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State Initiative 2
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This Initiative is intended for use in the 24 States that have the initiative process but that appear reluctant to pass a bill or propose a referendum supporting this constitutional Amendment in principle.

There are several reasons why this initiative could be beneficial to the State. However, its justification is based on the Congressional denialin law or in principleof the People's constitutional rights under the Preface and Article I Section 2 of the U.S. Constitution.

The wording of State Constitutions vary, but they all recognize direct democracy by initiatives as a right of their people. This suggested draft will be modified by each State, and is presented below in a generic form.




  1. The Federal Government denies the Citizens of this State their constitutional rights in law and/or in principle that:

    1. The federal Government promote the general welfare (i.e., well-being) of the People,

    2. The People shall choose their congressional representatives, and

    3. Should have acted to prevent various other major problems.

  2. This State recognizes that the Founding Fathers’ assurances made to the States are relevant to these Problems:

    1. The persons delegated to the administration of the national government will always be disinclined to yield up any portion of the authority of which they were once possessed.

    2. The People must rely on the disposition of the State legislatures to erect barriers against the encroachments of the national authority.

    3. The U.S. Constitution incorporated Article V's Second Method of amending the Constitution to accommodate precisely these types of Problems that are otherwise unsolvable within the Constitution.

  3. In this State [The Constitution is established by the people. All political power is inherent in the people. Free Governments derive their just powers from the consent of the governed. Governments are established for the people’s benefit and to protect and maintain their rights. The people have a right to alter or reform their government. The right of petition for the common good shall not be abridged. The people have the constitutional right of direct democracy by referendum and initiative. A power reserved by the people is the initiative.]  Based on these principles, this State desires to consider a Solution that will remedy the Congressional problems imposed upon the people of this State by providing a continuing constitutional means to check and balance the misused powers that have accumulated and would continue to accumulate to the Congress.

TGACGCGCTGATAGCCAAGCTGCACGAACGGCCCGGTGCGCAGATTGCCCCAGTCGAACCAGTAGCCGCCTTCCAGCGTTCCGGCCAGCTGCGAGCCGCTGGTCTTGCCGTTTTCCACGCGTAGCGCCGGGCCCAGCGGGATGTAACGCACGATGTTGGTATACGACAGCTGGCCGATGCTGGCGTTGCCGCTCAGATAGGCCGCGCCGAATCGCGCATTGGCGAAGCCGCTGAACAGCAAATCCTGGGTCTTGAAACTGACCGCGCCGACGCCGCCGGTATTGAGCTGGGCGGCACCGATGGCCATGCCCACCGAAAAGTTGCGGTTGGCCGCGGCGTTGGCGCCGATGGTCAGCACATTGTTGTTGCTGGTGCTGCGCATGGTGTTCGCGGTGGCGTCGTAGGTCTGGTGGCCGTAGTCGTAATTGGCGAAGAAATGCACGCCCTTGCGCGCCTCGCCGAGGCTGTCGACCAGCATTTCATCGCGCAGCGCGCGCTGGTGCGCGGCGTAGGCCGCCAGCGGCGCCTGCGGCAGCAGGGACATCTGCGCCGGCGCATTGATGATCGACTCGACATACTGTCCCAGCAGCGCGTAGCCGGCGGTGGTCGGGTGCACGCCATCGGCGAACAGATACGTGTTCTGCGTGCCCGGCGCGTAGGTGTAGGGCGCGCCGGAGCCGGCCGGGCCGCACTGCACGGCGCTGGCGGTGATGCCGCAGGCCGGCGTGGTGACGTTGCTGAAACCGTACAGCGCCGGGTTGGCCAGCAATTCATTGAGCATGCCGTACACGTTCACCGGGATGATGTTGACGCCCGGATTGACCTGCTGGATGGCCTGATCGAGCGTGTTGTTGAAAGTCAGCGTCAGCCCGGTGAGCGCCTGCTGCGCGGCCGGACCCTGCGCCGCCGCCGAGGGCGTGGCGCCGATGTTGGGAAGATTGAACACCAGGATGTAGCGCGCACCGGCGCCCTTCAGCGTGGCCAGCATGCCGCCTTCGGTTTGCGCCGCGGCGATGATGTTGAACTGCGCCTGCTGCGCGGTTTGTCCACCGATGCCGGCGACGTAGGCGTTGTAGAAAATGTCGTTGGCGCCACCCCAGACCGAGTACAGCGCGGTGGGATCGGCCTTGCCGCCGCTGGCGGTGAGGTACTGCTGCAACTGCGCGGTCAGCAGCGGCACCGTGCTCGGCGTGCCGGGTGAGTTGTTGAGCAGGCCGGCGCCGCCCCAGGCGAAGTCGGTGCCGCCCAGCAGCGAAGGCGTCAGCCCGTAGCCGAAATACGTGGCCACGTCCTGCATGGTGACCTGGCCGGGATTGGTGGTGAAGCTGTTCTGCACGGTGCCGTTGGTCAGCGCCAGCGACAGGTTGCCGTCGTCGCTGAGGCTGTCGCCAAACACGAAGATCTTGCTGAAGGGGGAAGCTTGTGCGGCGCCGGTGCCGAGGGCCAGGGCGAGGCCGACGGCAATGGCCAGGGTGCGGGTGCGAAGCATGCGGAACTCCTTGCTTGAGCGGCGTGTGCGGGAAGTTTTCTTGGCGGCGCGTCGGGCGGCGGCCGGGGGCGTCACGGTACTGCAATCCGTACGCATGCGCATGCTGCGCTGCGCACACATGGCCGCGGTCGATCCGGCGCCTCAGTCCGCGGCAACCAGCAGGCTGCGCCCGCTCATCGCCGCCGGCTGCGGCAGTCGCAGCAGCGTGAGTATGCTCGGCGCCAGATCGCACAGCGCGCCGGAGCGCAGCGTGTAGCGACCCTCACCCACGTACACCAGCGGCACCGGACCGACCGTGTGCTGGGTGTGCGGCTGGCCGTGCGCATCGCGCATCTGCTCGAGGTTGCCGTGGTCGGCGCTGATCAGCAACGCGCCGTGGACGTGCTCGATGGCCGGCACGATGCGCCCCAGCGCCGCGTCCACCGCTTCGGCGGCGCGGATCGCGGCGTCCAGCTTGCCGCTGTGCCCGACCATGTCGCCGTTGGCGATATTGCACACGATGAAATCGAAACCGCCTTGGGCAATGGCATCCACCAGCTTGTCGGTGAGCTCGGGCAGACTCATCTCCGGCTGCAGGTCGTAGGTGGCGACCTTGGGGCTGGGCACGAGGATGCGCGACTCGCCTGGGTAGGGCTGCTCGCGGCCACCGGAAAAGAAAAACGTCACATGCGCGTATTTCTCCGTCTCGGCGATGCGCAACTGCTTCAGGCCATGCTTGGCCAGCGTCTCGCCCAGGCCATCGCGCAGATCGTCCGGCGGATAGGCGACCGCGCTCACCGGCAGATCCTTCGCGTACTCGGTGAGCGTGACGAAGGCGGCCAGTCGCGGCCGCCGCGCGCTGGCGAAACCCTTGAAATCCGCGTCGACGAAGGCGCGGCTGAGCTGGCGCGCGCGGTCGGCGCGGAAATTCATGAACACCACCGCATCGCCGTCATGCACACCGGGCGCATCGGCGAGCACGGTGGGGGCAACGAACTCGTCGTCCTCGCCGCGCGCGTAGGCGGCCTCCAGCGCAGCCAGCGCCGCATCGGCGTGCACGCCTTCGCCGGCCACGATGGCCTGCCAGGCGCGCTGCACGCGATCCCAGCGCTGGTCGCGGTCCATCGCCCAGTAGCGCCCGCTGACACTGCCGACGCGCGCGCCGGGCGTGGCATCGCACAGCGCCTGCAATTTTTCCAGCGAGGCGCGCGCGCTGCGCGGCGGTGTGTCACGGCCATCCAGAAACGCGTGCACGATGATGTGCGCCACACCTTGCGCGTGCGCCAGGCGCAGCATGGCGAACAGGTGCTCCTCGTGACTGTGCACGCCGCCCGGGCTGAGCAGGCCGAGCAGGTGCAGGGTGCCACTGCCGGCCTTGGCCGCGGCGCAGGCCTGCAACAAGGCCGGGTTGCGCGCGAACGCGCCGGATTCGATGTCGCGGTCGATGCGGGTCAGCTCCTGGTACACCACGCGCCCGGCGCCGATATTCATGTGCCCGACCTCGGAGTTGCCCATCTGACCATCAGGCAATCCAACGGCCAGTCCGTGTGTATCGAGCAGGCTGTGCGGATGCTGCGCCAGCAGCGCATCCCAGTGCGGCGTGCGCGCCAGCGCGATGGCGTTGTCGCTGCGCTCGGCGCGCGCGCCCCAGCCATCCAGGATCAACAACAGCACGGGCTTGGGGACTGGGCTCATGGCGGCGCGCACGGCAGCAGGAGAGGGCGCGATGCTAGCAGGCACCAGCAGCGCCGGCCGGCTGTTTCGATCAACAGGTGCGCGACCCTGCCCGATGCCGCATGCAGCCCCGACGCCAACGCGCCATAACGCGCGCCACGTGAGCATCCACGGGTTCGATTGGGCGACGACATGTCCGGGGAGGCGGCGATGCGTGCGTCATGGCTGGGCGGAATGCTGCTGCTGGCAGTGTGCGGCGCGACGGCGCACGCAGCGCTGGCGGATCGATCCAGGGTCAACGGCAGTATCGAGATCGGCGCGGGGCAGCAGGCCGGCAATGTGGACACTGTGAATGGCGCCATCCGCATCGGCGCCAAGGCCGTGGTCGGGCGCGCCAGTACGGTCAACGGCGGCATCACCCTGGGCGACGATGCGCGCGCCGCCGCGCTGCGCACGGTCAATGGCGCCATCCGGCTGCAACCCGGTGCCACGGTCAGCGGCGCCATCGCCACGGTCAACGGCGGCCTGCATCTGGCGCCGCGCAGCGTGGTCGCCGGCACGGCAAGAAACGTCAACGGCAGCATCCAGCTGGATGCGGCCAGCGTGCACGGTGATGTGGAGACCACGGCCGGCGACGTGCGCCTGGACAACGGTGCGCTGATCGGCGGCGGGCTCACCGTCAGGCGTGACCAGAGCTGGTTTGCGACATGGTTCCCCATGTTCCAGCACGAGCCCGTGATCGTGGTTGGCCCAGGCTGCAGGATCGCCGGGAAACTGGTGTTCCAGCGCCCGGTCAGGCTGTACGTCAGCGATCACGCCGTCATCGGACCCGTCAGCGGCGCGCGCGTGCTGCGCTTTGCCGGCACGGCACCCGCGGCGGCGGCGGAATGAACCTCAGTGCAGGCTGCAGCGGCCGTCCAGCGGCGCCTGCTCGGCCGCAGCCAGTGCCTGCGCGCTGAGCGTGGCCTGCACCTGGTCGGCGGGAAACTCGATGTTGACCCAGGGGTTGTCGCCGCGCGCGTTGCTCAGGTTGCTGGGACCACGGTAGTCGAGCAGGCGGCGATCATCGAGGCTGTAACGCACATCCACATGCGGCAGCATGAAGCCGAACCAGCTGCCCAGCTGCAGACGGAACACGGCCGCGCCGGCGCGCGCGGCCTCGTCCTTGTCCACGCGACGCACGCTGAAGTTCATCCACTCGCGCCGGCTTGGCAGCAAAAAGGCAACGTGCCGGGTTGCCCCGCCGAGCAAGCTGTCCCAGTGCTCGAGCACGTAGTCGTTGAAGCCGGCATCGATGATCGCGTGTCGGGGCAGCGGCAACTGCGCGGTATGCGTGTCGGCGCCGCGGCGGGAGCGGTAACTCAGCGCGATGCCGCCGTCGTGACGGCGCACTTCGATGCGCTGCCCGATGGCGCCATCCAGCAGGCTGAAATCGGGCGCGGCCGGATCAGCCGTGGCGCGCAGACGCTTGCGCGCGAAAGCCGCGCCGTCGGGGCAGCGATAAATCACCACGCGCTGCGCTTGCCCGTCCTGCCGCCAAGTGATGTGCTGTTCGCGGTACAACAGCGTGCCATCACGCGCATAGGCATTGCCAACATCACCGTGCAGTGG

4. Therefore, it is the people's will that this State shall support in principle a Solution of the type described in the attached Planned Citizens' Initiatives Constitutional Amendment with its two referenced documents, and incorporates them all herein by reference. If a sufficient number of other States do likewise, this State shall attend meetings of State officials (as a State not federal function) to coordinate a draft of a State-proposed constitutional Amendment based upon the referenced documents. If two-thirds (and preferably over three-fourths) of the States then concur with a single proposed U.S. Constitutional Amendment, this State shall support an application to Congress to call an Article V Convention, within a specified time from the date of the submission hereof to the Congress, to address only this single proposed Amendment. This State's application will avoid known pitfalls of the Second Method of proposing Amendments. Congress is constitutionally obliged to call said Article V Convention. If a Supreme Court challenge tries to delay or subvert this Amendment, this State shall oppose the challenge. Before this state attends an Article V Convention, a state or city must have demonstrated that a boule (i.e., citizens' initiative assembly) is practical. To the degree permitted under the “federal function” doctrine, this State shall encourage an affirmative vote that the Article V Convention adopt the Amendment. The Amendment will then return to the States, and to the degree permitted under the “federal function” doctrine, this State Legislature shall encourage ratification of the Amendment or shall call a State Convention and encourage it to ratify the Amendment, as the one or the other mode of ratification may be proposed by the Congress. If and when three-fourths of the State have ratified the Amendment, it will become part of the U.S. Constitution.




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Version 13.03
 November 07, 2013